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From game design to simulation design, including changes in CTPA graph shapes.

Learning Transfer

CTPA analyzes an AgentSheets/AgentCubes project in terms of computational thinking patterns (CTP). The result is visualized in the form of a spider (radar) graph. A student’s learning transfer can be identified by exploring changes in CTPA graphs over time (figure above) [1].
In the above figure, a chaos theory simulation, created by one student with the accompanying CTPA graph (bottom left), shows how that student mixed and combined computational thinking patterns he had learned and used when previously programming
Sokoban (top left) and Sims (top right). The CTPA graph of his science simulation is quite similar to the combined CTPA graphs of Sokoban and Sims (bottom right).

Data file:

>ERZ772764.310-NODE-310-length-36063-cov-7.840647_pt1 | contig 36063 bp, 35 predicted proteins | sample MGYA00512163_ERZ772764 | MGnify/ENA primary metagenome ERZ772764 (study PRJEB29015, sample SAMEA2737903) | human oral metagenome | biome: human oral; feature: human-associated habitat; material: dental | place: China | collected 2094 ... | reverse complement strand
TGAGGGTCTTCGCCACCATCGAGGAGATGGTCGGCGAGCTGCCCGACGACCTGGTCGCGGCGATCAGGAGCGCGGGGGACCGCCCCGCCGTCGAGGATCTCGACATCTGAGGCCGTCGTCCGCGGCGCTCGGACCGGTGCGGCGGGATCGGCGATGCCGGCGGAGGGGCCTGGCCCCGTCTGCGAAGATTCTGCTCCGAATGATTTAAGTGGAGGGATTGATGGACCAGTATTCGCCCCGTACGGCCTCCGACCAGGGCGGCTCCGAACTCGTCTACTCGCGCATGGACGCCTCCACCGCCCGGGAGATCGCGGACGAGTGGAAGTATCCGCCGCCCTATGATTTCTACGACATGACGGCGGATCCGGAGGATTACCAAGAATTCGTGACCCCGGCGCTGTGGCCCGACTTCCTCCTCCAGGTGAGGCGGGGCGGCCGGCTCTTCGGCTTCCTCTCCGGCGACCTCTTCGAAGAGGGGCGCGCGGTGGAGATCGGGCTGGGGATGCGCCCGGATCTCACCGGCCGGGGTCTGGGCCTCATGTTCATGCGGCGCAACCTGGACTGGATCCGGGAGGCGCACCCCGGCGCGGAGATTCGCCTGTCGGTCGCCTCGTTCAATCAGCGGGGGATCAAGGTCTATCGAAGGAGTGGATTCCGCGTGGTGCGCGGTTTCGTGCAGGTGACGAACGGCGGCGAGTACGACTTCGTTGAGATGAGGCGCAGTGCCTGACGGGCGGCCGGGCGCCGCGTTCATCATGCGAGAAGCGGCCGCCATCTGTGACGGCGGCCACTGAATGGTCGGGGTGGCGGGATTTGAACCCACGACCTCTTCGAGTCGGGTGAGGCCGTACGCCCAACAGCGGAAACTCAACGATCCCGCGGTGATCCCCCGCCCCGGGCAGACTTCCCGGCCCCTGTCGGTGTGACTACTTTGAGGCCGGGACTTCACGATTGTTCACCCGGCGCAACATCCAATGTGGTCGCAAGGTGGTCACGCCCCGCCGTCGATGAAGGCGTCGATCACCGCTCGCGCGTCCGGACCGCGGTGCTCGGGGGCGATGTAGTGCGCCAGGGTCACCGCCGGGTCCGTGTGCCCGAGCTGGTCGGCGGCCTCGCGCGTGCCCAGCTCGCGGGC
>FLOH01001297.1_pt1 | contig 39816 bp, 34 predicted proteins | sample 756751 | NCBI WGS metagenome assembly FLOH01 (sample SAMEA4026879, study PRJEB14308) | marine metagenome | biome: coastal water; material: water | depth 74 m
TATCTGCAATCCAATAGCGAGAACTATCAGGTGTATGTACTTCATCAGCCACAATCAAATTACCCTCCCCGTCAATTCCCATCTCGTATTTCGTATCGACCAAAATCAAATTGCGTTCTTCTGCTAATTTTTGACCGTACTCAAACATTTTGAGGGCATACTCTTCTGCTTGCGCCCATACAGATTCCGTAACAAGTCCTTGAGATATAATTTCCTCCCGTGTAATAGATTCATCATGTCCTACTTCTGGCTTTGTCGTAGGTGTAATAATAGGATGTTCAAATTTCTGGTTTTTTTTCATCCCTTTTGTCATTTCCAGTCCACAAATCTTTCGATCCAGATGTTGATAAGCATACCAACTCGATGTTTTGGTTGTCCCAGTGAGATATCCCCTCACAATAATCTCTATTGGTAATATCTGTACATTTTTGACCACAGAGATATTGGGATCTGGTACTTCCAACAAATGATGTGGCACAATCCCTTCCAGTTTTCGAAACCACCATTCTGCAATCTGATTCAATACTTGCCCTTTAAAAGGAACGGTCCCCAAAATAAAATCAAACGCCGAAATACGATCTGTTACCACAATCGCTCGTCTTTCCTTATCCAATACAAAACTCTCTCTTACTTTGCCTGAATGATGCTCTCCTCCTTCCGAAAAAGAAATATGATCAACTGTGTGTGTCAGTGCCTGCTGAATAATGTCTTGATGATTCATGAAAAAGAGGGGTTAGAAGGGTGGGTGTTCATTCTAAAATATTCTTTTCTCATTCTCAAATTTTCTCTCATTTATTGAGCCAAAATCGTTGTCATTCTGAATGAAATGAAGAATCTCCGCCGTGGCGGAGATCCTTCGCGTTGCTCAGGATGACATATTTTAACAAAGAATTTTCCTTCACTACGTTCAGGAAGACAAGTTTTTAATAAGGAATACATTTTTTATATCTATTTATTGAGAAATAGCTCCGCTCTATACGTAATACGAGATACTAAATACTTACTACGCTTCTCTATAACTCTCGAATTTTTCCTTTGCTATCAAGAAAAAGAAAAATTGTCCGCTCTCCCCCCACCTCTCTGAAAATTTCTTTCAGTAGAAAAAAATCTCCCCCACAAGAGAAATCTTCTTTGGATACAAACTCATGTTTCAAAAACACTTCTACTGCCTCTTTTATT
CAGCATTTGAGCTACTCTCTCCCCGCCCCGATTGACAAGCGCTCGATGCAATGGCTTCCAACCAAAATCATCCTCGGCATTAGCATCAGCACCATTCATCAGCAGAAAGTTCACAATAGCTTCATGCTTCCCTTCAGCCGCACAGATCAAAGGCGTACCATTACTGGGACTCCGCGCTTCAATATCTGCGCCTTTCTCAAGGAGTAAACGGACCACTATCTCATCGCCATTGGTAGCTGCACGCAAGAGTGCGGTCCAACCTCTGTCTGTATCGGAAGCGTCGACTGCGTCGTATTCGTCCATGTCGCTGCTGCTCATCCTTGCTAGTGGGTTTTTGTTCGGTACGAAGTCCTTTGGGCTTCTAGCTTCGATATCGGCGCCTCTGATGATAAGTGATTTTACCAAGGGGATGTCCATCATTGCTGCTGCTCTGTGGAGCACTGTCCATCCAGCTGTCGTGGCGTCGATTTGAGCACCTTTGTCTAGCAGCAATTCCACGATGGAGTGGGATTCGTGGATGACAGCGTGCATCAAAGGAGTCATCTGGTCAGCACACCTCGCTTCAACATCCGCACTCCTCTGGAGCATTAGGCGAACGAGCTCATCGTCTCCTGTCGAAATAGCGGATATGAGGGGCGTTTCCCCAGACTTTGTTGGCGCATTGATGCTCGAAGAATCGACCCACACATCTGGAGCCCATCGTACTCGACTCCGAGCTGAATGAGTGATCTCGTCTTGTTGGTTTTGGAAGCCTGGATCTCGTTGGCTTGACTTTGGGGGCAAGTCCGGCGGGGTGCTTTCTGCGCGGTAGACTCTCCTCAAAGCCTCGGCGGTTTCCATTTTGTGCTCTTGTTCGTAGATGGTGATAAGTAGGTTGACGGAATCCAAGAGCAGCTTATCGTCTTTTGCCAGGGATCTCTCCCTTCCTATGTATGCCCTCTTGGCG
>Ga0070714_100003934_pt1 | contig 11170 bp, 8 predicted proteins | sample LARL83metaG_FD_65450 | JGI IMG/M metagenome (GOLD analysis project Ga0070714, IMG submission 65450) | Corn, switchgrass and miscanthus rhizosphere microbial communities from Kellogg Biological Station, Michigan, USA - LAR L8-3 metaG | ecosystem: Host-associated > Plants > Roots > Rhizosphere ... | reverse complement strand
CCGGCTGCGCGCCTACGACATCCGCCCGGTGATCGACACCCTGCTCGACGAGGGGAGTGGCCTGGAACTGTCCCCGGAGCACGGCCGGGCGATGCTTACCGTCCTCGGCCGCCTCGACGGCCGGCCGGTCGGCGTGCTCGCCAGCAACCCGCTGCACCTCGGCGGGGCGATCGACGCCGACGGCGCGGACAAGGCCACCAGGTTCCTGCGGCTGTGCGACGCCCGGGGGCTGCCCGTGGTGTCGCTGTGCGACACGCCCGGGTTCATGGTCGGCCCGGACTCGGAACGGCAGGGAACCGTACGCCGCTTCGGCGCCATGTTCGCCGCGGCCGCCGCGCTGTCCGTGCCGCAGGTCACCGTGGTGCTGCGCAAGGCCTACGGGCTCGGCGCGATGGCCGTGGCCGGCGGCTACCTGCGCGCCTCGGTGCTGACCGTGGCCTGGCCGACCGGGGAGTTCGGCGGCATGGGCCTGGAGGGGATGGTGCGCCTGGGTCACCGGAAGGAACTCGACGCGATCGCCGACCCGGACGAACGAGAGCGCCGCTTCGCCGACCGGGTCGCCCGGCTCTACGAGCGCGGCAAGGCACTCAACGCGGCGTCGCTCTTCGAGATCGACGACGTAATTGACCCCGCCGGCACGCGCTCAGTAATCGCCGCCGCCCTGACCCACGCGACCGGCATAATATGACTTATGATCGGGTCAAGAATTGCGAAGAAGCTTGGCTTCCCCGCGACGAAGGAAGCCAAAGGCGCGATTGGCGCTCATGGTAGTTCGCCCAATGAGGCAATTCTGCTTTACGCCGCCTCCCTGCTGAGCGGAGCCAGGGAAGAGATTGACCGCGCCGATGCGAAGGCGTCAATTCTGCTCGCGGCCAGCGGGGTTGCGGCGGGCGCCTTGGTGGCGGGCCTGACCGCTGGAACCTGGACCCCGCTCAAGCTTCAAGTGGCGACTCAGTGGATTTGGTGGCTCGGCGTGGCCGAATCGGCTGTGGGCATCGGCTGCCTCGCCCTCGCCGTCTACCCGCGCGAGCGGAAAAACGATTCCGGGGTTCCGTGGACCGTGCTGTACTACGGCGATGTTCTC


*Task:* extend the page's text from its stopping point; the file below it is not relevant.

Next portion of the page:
This result is an early indicator of transfer between game design and science simulation design. While further work is necessary to distinguish correlation from causation and to investigate the role of teachers in the transfer of scaffolding concepts, possessing any concrete indications of transfer serves as an important step for computer science, in general, and for computer science education, in particular.
The specific nature of the units of transfer in CTPA, namely the Computational Thinking Patterns, and the ability to identify and analyze them, make the transfer apparent. This nature makes CTPA the first tool able to automatically compute Computational Thinking, measure learning outcomes, and provide initial indicators of transfer in student-created artifacts.

  • Koh, K. H., Basawapatna, A.,Bennett, V., Repenning, A., Towards the Automatic Recognition of Computational Thinking for Adaptive Visual Language Learning, IEEE International Symposium on Visual Languages and Human-Centric Computing 2010, Leganés-Madrid, Spain, September 21-25, 2010